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Ghana Approves Historic Cannabis Bill

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Ghana recently became the latest country to pass a national medical cannabis legalization measure. The African nation’s parliament approved the ‘Narcotics Control Commission Bill, 2023’ mere days ago. The measure tasks Ghana’s Ministry of Interior with issuing cannabis cultivation licenses.

In 2020, Ghana’s parliament passed a measure authorizing the production of low-THC cannabis for medical and research purposes. However, the nation’s Supreme Court later deemed the measure to be unconstitutional, and as a result, kept prohibition in place. The measure that was approved in recent days in Ghana seemed to directly address the reported legal insufficiencies.

Ghana’s economy currently ranks 10th among African nations, however, it ranks 74th globally. The average salary in Ghana is roughly 60,340 GHS, which converts to about 5,292 USD. Needless to say, a robust, thriving medical cannabis industry would greatly benefit the citizens of Ghana via a boost in economic development and job creation.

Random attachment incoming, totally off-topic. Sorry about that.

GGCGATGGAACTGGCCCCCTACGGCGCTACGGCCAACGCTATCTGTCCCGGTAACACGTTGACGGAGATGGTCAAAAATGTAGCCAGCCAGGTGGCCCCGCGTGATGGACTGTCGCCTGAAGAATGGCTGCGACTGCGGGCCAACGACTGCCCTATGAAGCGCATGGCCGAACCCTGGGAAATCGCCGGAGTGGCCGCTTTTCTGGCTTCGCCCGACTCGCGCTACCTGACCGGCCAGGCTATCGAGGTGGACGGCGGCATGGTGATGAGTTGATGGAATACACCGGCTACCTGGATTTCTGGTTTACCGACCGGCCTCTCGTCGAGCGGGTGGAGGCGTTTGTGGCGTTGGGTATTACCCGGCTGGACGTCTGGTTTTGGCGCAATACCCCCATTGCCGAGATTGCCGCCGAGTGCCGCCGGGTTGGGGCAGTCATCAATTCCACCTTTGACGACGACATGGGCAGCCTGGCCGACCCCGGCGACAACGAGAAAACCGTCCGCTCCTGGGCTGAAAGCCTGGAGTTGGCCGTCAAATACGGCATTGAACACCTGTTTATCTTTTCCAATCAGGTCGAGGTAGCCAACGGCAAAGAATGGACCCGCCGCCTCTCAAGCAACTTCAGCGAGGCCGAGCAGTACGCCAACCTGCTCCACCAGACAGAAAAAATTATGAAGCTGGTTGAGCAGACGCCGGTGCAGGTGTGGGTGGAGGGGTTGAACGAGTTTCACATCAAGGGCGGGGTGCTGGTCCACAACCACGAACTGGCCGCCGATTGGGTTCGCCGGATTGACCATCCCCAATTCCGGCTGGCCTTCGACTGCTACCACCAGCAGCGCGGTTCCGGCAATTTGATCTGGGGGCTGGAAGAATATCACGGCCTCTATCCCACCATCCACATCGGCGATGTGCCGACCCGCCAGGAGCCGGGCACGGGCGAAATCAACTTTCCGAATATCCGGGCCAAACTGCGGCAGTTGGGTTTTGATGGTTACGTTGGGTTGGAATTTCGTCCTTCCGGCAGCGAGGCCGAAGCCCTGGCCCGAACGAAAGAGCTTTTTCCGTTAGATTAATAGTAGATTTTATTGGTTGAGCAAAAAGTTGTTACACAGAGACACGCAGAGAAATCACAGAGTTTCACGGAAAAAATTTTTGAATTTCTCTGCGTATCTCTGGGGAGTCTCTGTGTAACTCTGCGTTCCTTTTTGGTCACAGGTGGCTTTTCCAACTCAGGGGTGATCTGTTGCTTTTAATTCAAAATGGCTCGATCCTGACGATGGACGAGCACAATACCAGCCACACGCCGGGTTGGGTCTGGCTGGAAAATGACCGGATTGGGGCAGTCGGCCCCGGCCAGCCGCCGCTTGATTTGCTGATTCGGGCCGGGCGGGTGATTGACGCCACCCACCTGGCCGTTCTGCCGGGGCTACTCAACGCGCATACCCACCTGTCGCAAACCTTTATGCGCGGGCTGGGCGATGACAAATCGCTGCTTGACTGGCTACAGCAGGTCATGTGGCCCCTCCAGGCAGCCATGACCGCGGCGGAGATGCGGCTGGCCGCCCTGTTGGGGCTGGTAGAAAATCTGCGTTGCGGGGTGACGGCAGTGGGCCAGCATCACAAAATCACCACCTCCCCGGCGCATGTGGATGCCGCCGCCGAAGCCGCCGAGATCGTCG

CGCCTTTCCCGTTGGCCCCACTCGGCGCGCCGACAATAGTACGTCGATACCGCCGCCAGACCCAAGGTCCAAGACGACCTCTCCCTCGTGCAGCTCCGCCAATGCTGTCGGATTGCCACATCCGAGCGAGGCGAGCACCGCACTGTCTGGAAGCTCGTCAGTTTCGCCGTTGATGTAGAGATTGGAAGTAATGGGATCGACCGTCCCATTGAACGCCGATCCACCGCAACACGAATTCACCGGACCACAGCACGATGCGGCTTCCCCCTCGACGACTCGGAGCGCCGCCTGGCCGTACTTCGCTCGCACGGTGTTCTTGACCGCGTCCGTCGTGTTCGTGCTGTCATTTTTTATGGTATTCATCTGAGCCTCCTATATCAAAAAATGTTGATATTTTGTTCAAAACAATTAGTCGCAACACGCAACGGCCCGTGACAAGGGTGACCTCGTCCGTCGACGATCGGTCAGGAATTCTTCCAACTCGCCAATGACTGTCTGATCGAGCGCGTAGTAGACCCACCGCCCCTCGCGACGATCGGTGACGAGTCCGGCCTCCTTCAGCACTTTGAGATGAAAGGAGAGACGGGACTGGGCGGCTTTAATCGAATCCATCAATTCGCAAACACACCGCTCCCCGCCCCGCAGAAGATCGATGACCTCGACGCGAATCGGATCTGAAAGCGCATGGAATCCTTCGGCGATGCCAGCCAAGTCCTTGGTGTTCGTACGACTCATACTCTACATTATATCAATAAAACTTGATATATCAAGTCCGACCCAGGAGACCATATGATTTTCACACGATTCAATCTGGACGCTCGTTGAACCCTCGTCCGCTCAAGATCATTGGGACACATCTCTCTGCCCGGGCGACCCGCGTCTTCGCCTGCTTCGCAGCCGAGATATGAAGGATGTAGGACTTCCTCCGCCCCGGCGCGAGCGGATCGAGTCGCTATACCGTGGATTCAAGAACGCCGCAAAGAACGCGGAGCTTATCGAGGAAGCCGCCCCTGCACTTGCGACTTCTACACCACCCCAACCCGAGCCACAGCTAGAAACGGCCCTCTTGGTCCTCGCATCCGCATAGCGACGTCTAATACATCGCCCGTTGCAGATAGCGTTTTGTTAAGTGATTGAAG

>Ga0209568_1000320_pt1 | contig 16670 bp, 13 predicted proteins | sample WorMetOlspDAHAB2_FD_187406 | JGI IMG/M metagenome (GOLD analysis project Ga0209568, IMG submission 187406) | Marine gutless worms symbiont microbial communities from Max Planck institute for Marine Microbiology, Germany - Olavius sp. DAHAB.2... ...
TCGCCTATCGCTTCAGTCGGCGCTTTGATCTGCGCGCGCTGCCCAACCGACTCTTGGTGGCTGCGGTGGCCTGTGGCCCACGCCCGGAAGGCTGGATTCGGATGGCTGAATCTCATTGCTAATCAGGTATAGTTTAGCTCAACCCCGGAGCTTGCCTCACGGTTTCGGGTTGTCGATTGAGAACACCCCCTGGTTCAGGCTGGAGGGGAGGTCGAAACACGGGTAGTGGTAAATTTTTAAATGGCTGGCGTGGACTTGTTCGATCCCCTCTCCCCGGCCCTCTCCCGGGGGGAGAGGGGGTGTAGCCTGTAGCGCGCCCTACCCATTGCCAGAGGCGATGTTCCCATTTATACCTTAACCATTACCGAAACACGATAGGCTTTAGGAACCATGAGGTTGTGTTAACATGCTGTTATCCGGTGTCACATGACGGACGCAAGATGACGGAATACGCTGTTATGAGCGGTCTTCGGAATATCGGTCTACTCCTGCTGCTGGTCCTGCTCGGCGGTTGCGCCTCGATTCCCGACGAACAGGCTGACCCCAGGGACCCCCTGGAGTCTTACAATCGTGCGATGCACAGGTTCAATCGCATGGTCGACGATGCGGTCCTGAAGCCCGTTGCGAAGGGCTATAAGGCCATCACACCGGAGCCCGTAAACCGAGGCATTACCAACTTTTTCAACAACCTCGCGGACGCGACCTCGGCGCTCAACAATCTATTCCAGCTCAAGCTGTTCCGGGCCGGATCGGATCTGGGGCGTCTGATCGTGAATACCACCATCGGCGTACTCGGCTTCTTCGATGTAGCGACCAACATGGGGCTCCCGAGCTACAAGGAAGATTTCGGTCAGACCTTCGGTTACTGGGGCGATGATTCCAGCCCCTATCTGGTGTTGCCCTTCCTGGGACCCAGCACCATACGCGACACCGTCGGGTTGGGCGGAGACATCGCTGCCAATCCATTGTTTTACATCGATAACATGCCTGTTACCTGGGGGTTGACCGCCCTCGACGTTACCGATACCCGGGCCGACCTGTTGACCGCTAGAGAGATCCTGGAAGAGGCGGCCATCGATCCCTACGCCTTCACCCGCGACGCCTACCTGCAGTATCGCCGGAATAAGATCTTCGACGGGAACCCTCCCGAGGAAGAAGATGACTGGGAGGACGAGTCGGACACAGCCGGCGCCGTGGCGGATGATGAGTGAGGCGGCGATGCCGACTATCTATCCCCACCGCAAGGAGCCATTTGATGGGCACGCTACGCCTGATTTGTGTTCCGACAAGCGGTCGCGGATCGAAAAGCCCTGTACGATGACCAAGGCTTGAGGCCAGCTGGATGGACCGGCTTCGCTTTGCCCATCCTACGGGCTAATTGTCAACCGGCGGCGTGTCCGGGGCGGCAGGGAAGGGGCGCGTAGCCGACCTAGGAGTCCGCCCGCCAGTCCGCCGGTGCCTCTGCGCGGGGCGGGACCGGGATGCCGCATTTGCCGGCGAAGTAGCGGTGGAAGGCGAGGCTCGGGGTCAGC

The economic benefit to Ghana comes in addition to the wellness benefits that will be afforded to suffering patients under the new law. As is the case in every country, Ghana is home to countless suffering patients that could benefit from cannabis therapies.

The new law will not result in every suffering patient receiving safe access, however, it will be a welcomed policy change for the suffering patients that are able to be helped by the recently approved measure.

The African nation joins a growing list of other countries on the continent such as Morocco and South Africa that have taken steps to modernize their medical cannabis policies. No country in Africa has a medical cannabis policy as robust and progressive as can be found in North America, including Ghana, however, the continent is at least trending in the right direction at a macro level.

Africa is still home to some of the strictest cannabis policies on earth, and international cannabis observers need to be mindful of that fact. What African nations such as Ghana are implementing may not be the best medical cannabis policies at the global level, however, they are considerably better than outright prohibition.